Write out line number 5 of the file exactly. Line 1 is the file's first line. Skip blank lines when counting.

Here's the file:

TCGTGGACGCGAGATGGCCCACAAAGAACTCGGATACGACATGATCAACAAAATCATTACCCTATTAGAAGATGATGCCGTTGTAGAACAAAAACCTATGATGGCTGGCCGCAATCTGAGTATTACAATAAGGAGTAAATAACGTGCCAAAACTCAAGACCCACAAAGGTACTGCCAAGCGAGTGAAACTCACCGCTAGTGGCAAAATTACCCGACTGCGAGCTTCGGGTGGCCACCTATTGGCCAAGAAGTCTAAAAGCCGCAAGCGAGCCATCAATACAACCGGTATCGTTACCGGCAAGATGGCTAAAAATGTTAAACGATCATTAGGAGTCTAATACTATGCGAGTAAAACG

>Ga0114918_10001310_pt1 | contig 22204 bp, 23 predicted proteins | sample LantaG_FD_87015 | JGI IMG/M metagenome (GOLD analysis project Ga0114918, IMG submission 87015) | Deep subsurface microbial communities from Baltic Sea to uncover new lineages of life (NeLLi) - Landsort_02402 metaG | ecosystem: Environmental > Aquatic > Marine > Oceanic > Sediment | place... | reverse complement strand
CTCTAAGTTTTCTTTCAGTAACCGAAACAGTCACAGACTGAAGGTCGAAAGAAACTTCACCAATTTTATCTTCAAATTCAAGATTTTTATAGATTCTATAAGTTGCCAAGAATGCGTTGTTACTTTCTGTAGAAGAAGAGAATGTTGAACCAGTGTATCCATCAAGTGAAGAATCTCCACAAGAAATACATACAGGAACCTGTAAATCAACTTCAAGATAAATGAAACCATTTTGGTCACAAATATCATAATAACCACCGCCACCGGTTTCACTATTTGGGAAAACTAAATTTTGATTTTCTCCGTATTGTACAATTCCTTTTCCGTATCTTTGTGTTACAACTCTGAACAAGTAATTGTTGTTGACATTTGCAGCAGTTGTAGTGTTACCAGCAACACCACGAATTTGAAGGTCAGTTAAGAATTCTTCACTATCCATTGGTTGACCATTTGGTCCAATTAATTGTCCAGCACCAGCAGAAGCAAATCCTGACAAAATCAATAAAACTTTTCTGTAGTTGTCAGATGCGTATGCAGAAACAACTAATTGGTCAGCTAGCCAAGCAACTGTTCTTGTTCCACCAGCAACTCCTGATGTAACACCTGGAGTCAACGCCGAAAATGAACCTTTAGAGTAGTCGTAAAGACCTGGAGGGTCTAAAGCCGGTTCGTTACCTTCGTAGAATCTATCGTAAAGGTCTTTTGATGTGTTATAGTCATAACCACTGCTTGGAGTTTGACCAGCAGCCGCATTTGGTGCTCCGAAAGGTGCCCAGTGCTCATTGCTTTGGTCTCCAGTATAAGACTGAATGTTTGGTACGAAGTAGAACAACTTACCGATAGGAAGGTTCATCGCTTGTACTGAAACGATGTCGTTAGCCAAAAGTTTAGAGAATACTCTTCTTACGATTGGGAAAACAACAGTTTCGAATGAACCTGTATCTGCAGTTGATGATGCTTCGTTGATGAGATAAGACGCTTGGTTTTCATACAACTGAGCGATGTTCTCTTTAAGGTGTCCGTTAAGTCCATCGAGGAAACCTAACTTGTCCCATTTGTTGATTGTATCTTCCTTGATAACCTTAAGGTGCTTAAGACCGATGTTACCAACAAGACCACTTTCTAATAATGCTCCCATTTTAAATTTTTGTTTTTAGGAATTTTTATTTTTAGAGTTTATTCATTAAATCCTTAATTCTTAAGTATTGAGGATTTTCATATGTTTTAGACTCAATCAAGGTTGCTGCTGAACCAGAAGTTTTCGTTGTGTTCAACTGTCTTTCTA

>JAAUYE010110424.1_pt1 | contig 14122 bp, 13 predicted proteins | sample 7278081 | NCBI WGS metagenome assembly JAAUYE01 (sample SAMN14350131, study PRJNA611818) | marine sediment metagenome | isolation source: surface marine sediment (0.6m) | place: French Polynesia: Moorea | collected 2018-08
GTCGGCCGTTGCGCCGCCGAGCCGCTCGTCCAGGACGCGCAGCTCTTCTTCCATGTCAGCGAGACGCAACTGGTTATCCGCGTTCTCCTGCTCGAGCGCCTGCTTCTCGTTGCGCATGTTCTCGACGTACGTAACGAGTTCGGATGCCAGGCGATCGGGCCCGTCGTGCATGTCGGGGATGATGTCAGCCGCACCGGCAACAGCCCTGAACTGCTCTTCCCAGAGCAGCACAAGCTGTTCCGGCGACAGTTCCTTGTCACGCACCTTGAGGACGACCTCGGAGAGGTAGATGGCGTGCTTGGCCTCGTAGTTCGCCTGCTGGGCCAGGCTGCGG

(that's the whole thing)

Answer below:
GTCGGCCGTTGCGCCGCCGAGCCGCTCGTCCAGGACGCGCAGCTCTTCTTCCATGTCAGCGAGACGCAACTGGTTATCCGCGTTCTCCTGCTCGAGCGCCTGCTTCTCGTTGCGCATGTTCTCGACGTACGTAACGAGTTCGGATGCCAGGCGATCGGGCCCGTCGTGCATGTCGGGGATGATGTCAGCCGCACCGGCAACAGCCCTGAACTGCTCTTCCCAGAGCAGCACAAGCTGTTCCGGCGACAGTTCCTTGTCACGCACCTTGAGGACGACCTCGGAGAGGTAGATGGCGTGCTTGGCCTCGTAGTTCGCCTGCTGGGCCAGGCTGCGG